Dolphins range in size from the 1.7 m (5.6 ft) long and 50 kg (110 lb) Maui’s dolphin to the 9.5 m (31 ft) and 10 t (11 short tons) killer whale. Several species exhibit sexual dimorphism, in that the males are larger than females. They have streamlined bodies and two limbs that are modified into flippers. Though not quite as flexible as seals, some dolphins can travel at 55.5 km/h (34.5 mph). Dolphins use their conical shaped teeth to capture fast moving prey. They have well-developed hearing which is adapted for both air and water and is so well developed that some can survive even if they are blind. Some species are well adapted for diving to great depths. They have a layer of fat, or blubber, under the skin to keep warm in the cold water.

Although dolphins are widespread, most species prefer the warmer waters of the tropic zones, but some, like the right whale dolphin, prefer colder climates. Dolphins feed largely on fish and squid, but a few, like the killer whale, feed on large mammals, like seals. Male dolphins typically mate with multiple females every year, but females only mate every two to three years. Calves are typically born in the spring and summer months and females bear all the responsibility for raising them. Mothers of some species fast and nurse their young for a relatively long period of time. Dolphins produce a variety of vocalizations, usually in the form of clicks and whistles. — Wikipedia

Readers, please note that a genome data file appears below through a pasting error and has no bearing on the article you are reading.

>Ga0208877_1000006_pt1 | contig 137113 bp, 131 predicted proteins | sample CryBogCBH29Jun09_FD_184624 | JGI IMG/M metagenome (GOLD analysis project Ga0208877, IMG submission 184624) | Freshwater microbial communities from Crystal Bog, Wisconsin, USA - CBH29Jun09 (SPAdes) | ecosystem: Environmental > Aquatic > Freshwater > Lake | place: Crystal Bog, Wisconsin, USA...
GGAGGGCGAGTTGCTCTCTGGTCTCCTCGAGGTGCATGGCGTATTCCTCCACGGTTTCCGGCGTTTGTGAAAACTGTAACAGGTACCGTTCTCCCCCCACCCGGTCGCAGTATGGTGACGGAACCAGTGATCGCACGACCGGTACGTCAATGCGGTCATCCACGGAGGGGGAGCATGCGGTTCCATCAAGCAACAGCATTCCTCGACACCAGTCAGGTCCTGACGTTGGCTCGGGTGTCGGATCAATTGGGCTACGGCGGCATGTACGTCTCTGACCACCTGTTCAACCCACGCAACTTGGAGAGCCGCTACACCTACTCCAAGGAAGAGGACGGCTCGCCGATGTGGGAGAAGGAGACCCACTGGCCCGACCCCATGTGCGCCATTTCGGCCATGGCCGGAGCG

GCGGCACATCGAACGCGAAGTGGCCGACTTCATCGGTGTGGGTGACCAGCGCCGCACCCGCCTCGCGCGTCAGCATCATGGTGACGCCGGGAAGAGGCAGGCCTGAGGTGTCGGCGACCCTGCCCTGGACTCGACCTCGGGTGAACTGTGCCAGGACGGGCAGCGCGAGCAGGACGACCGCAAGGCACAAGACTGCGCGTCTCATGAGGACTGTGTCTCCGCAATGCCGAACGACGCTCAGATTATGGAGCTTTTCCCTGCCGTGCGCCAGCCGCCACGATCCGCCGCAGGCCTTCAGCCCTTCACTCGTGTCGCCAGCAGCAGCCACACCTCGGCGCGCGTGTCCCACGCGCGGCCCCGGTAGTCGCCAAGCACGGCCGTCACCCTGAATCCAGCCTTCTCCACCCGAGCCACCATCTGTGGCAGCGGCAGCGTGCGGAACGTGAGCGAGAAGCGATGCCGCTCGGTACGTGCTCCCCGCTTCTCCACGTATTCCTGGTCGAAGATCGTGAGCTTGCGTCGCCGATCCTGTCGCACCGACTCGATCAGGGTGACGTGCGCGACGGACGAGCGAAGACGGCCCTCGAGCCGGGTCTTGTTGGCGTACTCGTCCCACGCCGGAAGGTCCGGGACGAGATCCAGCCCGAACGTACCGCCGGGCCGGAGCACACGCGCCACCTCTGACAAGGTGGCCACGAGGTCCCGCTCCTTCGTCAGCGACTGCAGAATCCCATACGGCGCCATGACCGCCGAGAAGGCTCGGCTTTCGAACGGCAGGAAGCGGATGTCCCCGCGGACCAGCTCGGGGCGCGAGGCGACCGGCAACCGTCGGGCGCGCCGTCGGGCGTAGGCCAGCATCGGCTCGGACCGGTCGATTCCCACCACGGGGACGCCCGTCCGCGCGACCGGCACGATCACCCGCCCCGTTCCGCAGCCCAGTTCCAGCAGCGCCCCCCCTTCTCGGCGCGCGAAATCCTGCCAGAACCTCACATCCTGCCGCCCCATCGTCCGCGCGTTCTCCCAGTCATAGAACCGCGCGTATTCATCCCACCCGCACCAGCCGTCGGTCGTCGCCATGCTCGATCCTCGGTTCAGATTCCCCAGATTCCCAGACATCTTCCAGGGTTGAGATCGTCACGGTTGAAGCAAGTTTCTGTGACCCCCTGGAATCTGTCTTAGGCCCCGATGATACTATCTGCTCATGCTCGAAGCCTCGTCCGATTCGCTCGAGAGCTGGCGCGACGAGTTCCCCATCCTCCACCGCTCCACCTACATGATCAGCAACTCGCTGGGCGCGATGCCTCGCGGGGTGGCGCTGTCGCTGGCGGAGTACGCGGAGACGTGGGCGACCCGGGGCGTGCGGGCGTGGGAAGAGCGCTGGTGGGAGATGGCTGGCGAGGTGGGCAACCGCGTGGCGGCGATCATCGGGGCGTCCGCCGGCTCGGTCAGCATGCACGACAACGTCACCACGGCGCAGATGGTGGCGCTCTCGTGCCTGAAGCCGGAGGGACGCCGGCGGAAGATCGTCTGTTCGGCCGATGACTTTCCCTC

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Researchers Find That Dolphins Call Each Other By ‘Name’ (Eyder Peralta, NPR)
Dolphins Name Themselves With Whistles, Study Says (James Owen, National Geographic News)